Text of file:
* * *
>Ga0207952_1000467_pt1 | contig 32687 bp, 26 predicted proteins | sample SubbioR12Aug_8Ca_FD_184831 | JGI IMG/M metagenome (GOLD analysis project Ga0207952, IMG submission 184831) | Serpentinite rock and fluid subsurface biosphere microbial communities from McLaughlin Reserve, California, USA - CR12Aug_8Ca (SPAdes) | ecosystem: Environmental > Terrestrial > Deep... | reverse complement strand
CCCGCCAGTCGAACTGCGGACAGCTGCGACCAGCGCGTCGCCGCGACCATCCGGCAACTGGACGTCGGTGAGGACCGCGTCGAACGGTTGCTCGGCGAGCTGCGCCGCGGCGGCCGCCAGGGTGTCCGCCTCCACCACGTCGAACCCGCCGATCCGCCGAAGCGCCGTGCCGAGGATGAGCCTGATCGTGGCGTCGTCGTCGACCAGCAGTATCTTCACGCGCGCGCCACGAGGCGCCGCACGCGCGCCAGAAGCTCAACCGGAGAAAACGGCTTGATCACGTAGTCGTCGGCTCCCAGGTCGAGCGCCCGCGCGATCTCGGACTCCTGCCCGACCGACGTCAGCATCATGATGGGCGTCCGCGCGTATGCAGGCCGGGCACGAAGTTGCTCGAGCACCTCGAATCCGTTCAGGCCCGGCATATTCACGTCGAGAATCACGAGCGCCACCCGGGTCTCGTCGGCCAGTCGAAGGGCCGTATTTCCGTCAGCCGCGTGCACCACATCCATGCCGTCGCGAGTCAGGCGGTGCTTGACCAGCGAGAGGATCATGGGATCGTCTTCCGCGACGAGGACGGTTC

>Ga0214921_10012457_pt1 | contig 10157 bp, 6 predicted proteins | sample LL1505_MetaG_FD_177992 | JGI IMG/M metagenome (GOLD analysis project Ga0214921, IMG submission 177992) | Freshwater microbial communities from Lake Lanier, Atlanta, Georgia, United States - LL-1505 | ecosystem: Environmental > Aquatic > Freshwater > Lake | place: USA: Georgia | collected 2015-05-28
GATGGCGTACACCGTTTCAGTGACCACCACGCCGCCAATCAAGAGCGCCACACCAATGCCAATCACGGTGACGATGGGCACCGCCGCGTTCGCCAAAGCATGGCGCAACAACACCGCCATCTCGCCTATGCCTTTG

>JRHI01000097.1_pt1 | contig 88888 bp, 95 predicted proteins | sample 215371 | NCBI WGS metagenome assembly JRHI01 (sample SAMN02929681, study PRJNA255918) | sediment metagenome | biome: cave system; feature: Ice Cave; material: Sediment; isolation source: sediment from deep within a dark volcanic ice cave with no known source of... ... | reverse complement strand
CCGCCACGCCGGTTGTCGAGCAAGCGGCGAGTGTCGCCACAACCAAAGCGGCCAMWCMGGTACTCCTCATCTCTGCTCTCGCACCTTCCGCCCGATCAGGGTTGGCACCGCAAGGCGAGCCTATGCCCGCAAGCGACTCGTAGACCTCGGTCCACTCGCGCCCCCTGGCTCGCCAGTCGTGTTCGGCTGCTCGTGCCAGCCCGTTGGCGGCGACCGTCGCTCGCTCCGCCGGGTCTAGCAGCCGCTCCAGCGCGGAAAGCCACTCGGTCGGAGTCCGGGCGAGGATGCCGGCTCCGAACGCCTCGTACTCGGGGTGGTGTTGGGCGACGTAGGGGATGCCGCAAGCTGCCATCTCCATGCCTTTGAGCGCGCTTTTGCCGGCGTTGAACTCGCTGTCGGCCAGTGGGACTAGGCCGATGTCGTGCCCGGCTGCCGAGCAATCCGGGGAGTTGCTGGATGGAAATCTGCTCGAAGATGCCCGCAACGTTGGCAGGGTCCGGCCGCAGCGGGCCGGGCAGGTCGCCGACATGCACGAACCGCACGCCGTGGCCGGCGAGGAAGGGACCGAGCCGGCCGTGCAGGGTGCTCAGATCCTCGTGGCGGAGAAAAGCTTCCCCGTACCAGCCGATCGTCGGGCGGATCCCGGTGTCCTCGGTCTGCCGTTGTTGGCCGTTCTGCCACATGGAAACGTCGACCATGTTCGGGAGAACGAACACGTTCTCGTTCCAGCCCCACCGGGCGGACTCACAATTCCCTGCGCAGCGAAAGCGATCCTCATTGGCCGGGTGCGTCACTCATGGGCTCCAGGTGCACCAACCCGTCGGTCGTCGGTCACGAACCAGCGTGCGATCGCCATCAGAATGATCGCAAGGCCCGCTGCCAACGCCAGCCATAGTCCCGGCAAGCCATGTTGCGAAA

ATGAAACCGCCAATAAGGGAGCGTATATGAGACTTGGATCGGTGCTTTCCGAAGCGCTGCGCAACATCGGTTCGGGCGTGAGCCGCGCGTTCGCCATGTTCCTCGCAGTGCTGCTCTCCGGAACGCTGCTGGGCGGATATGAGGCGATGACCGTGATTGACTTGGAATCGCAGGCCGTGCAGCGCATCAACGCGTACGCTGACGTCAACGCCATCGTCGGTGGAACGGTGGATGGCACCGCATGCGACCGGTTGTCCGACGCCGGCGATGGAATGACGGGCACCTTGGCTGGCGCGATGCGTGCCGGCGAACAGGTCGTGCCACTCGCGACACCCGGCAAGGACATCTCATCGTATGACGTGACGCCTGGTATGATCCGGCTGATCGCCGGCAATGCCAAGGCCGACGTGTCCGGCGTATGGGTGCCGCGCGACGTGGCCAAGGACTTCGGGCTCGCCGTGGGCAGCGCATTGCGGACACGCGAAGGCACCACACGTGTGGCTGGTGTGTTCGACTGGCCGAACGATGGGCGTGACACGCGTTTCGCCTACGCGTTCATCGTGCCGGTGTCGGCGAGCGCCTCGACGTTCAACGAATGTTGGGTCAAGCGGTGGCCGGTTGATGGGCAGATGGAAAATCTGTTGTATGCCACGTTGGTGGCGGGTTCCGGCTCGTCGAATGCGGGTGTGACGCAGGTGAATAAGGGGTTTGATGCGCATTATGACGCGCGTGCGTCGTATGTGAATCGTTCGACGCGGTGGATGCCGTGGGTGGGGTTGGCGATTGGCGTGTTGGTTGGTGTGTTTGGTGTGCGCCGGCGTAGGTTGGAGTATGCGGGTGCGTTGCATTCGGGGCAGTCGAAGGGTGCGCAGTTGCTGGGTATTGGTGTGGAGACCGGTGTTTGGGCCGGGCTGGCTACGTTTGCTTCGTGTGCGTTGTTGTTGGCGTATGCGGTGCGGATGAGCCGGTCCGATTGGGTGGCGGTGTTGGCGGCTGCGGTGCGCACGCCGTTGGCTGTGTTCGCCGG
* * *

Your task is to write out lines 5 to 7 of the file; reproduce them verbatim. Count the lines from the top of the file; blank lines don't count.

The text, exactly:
>JRHI01000097.1_pt1 | contig 88888 bp, 95 predicted proteins | sample 215371 | NCBI WGS metagenome assembly JRHI01 (sample SAMN02929681, study PRJNA255918) | sediment metagenome | biome: cave system; feature: Ice Cave; material: Sediment; isolation source: sediment from deep within a dark volcanic ice cave with no known source of... ... | reverse complement strand
CCGCCACGCCGGTTGTCGAGCAAGCGGCGAGTGTCGCCACAACCAAAGCGGCCAMWCMGGTACTCCTCATCTCTGCTCTCGCACCTTCCGCCCGATCAGGGTTGGCACCGCAAGGCGAGCCTATGCCCGCAAGCGACTCGTAGACCTCGGTCCACTCGCGCCCCCTGGCTCGCCAGTCGTGTTCGGCTGCTCGTGCCAGCCCGTTGGCGGCGACCGTCGCTCGCTCCGCCGGGTCTAGCAGCCGCTCCAGCGCGGAAAGCCACTCGGTCGGAGTCCGGGCGAGGATGCCGGCTCCGAACGCCTCGTACTCGGGGTGGTGTTGGGCGACGTAGGGGATGCCGCAAGCTGCCATCTCCATGCCTTTGAGCGCGCTTTTGCCGGCGTTGAACTCGCTGTCGGCCAGTGGGACTAGGCCGATGTCGTGCCCGGCTGCCGAGCAATCCGGGGAGTTGCTGGATGGAAATCTGCTCGAAGATGCCCGCAACGTTGGCAGGGTCCGGCCGCAGCGGGCCGGGCAGGTCGCCGACATGCACGAACCGCACGCCGTGGCCGGCGAGGAAGGGACCGAGCCGGCCGTGCAGGGTGCTCAGATCCTCGTGGCGGAGAAAAGCTTCCCCGTACCAGCCGATCGTCGGGCGGATCCCGGTGTCCTCGGTCTGCCGTTGTTGGCCGTTCTGCCACATGGAAACGTCGACCATGTTCGGGAGAACGAACACGTTCTCGTTCCAGCCCCACCGGGCGGACTCACAATTCCCTGCGCAGCGAAAGCGATCCTCATTGGCCGGGTGCGTCACTCATGGGCTCCAGGTGCACCAACCCGTCGGTCGTCGGTCACGAACCAGCGTGCGATCGCCATCAGAATGATCGCAAGGCCCGCTGCCAACGCCAGCCATAGTCCCGGCAAGCCATGTTGCGAAA

ATGAAACCGCCAATAAGGGAGCGTATATGAGACTTGGATCGGTGCTTTCCGAAGCGCTGCGCAACATCGGTTCGGGCGTGAGCCGCGCGTTCGCCATGTTCCTCGCAGTGCTGCTCTCCGGAACGCTGCTGGGCGGATATGAGGCGATGACCGTGATTGACTTGGAATCGCAGGCCGTGCAGCGCATCAACGCGTACGCTGACGTCAACGCCATCGTCGGTGGAACGGTGGATGGCACCGCATGCGACCGGTTGTCCGACGCCGGCGATGGAATGACGGGCACCTTGGCTGGCGCGATGCGTGCCGGCGAACAGGTCGTGCCACTCGCGACACCCGGCAAGGACATCTCATCGTATGACGTGACGCCTGGTATGATCCGGCTGATCGCCGGCAATGCCAAGGCCGACGTGTCCGGCGTATGGGTGCCGCGCGACGTGGCCAAGGACTTCGGGCTCGCCGTGGGCAGCGCATTGCGGACACGCGAAGGCACCACACGTGTGGCTGGTGTGTTCGACTGGCCGAACGATGGGCGTGACACGCGTTTCGCCTACGCGTTCATCGTGCCGGTGTCGGCGAGCGCCTCGACGTTCAACGAATGTTGGGTCAAGCGGTGGCCGGTTGATGGGCAGATGGAAAATCTGTTGTATGCCACGTTGGTGGCGGGTTCCGGCTCGTCGAATGCGGGTGTGACGCAGGTGAATAAGGGGTTTGATGCGCATTATGACGCGCGTGCGTCGTATGTGAATCGTTCGACGCGGTGGATGCCGTGGGTGGGGTTGGCGATTGGCGTGTTGGTTGGTGTGTTTGGTGTGCGCCGGCGTAGGTTGGAGTATGCGGGTGCGTTGCATTCGGGGCAGTCGAAGGGTGCGCAGTTGCTGGGTATTGGTGTGGAGACCGGTGTTTGGGCCGGGCTGGCTACGTTTGCTTCGTGTGCGTTGTTGTTGGCGTATGCGGTGCGGATGAGCCGGTCCGATTGGGTGGCGGTGTTGGCGGCTGCGGTGCGCACGCCGTTGGCTGTGTTCGCCGG